Only 24 hours into this election campaign, and one issue is dominating all discussion, the c-word: coalition.
The threat of a possible coalition is a recurrent theme for the incumbent Conservatives. Yesterday, after visiting the Governor General to ask for the dissolution of Parliament, Prime Minister Stephen Harper stated:
“Canadians need to understand clearly, without any ambiguity: Unless Canadians elect a stable, national majority, Mr. Ignatieff will form a coalition with the NDP and Bloc Quebecois. They tried it before. It is clear they will try it again. And, next time, if given the chance, they will do it in a way that no one will be able to stop.”
Liberal leader Michael Ignatieff was repeatedly hounded by reporters asking him if he’d form a coalition with any other party (or parties), forcing him to issue this statement yesterday in which he categorically states that the Liberal Party “will not enter into a coalition with other federalist parties” and that they “formally rule out a coalition or formal arrangement with the Bloc Québécois.” He did, however, at least acknowledge that they are a legitimate, constitutional option – he simply believes that issue-by-issue cooperation with other parties is the best way for a minority government to work.
In this election, coalitions are something to be feared, rejected, and even somehow illegitimate. How on earth did we get to this point?
For my non-Canadian readers who perhaps haven’t been following recent Canadian political history, the tipping point occurred following the October 2008 general election, which returned another Conservative minority government. When the new Parliament met in November, the government tabled a fiscal update, which included plans to cut government spending, suspend the ability of civil servants to strike until 2011, sell off some Crown assets to raise capital, and eliminate the existing political party subsidy of CAD$1.95 for each vote the party garners in an election. Since all money bills are traditionally matters of confidence, the opposition was forced to consider whether to accept the motion or bring down the government over it.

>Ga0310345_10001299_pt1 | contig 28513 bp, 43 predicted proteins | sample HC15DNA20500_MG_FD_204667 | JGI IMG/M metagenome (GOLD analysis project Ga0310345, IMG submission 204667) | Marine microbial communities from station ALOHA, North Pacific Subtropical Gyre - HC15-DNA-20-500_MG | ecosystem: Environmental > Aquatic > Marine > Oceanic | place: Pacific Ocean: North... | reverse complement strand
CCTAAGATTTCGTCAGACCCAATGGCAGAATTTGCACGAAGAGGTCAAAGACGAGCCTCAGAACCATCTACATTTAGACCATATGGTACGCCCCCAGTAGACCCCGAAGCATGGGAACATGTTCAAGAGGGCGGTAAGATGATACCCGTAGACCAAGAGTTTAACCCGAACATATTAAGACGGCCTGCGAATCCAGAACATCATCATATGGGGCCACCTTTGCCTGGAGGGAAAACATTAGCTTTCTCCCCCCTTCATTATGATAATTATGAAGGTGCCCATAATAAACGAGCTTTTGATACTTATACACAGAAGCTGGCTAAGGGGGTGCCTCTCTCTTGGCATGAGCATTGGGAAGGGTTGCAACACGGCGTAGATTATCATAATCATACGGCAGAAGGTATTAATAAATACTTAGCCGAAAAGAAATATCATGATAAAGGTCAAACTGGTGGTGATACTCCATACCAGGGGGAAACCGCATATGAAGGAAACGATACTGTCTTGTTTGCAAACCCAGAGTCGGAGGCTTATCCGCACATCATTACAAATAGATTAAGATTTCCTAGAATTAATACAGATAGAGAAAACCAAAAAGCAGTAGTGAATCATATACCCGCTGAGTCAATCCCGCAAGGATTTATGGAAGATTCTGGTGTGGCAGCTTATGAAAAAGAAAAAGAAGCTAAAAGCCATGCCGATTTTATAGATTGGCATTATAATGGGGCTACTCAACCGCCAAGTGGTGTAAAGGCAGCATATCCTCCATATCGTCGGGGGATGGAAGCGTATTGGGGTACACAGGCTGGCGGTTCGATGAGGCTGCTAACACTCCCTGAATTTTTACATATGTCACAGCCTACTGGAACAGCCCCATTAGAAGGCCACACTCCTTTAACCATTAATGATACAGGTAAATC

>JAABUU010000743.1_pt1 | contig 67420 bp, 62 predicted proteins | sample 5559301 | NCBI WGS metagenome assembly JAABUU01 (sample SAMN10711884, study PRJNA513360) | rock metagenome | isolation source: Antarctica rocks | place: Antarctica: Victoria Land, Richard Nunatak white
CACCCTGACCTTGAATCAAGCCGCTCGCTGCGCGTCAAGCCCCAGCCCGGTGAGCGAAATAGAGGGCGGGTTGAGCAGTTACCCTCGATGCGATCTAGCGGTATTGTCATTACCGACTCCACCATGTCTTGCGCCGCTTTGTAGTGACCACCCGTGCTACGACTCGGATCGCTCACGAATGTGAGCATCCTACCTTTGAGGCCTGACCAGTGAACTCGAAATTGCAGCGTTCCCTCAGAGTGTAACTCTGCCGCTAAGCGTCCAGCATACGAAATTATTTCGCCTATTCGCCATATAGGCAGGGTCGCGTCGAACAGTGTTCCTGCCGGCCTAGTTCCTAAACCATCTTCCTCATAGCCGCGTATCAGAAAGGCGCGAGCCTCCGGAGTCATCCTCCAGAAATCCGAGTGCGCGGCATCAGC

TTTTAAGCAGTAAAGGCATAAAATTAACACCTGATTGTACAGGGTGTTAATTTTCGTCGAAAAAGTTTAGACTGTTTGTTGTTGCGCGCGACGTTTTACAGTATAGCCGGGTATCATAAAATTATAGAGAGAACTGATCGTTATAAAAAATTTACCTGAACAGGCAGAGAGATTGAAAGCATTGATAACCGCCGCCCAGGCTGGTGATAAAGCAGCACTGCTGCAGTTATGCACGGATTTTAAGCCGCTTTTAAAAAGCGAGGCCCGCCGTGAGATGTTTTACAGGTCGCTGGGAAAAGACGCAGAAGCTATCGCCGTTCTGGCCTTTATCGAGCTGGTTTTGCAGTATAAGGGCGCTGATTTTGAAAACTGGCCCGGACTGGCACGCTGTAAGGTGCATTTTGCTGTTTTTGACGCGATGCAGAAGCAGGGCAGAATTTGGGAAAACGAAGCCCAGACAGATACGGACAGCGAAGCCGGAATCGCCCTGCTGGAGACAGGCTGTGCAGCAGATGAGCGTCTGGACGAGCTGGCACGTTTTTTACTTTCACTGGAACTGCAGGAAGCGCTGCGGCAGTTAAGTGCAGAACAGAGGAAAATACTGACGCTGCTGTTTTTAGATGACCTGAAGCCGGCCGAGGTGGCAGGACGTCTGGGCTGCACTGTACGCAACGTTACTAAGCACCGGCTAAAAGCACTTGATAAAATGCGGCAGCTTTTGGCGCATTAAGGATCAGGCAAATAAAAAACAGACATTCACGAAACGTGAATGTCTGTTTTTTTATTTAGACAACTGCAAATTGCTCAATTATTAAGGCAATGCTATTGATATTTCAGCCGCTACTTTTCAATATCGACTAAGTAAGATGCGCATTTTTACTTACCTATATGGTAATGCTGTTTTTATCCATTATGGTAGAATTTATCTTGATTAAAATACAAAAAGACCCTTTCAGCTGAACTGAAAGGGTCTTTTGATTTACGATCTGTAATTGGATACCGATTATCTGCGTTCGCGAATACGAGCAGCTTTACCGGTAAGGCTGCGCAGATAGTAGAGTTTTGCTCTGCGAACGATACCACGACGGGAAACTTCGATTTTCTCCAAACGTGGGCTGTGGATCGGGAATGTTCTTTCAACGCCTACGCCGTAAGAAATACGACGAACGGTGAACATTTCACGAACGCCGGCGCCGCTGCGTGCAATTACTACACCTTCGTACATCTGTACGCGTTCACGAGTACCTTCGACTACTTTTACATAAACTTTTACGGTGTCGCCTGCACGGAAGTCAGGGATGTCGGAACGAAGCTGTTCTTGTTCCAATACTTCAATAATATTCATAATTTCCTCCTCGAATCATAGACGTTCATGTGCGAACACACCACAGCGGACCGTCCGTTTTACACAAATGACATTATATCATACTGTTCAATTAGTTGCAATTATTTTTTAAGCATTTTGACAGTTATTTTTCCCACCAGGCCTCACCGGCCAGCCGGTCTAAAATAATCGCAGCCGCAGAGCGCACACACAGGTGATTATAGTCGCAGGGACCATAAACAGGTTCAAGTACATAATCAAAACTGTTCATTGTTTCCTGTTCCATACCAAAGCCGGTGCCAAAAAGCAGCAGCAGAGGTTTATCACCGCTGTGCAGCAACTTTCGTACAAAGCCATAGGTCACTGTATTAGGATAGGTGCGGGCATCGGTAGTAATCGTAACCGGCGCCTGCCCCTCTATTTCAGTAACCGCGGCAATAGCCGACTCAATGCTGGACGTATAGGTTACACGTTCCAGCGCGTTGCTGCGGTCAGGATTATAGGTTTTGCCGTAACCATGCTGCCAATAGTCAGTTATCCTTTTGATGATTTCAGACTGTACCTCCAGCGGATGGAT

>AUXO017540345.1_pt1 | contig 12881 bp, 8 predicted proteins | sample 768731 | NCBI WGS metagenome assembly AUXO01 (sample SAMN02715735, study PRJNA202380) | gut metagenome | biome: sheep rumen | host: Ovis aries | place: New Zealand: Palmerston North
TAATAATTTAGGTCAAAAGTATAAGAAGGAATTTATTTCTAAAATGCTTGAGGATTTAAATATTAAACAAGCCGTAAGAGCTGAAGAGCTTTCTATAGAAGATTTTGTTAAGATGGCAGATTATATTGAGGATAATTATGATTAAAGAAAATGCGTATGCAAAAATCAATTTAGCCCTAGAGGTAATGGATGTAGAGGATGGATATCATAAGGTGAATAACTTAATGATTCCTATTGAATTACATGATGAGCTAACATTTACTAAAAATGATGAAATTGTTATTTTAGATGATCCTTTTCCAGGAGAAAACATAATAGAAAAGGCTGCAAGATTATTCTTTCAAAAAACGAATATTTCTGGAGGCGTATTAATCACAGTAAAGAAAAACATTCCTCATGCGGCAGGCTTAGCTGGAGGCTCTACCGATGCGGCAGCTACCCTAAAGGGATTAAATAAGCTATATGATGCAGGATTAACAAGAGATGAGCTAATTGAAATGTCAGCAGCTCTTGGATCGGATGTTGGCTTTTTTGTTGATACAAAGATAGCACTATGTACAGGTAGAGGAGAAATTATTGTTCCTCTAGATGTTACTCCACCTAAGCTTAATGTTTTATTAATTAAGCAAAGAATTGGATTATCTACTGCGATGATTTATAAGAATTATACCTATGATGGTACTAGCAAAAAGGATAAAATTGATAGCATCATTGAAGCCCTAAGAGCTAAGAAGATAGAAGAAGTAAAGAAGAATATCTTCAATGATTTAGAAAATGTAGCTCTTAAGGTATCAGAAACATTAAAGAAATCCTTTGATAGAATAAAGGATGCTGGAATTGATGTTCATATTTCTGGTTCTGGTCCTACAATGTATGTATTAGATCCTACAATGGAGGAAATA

The pledge to eliminate the vote subsidy caught the opposition parties off-guard. The three opposition parties depend on this subsidy to varying degrees, with the BQ the most dependent on it for its campaign financing. In contrast, the Conservatives excel at fund-raising and don’t need the subsidy at all. Eliminating the subsidy would thus severely handicap the opposition parties vis-à-vis the Conservatives come the next election – and they already have far less money to spend on advertising and general campaign expenses.
The opposition parties rallied and threatened to bring down the government over the economic statement, purportedly on the grounds that it lacked any fiscal stimulus during the ongoing economic crisis, for its suspension of federal civil servants’ ability to strike, for suspending the right for women to seek recourse from the courts for pay equity issues, and for the change in election financing rules, a pledge that had not been raised at all during the election campaign. The leaders of the Liberal and the New Democratic Party signed a coalition agreement, and the separatist BQ pledged to support the coalition on confidence motions for two years – but wouldn’t be part of a coalition government. The three parties were ready to take the agreement to the Governor General and ask her to give them a chance to govern should the government be defeated on its economic statement.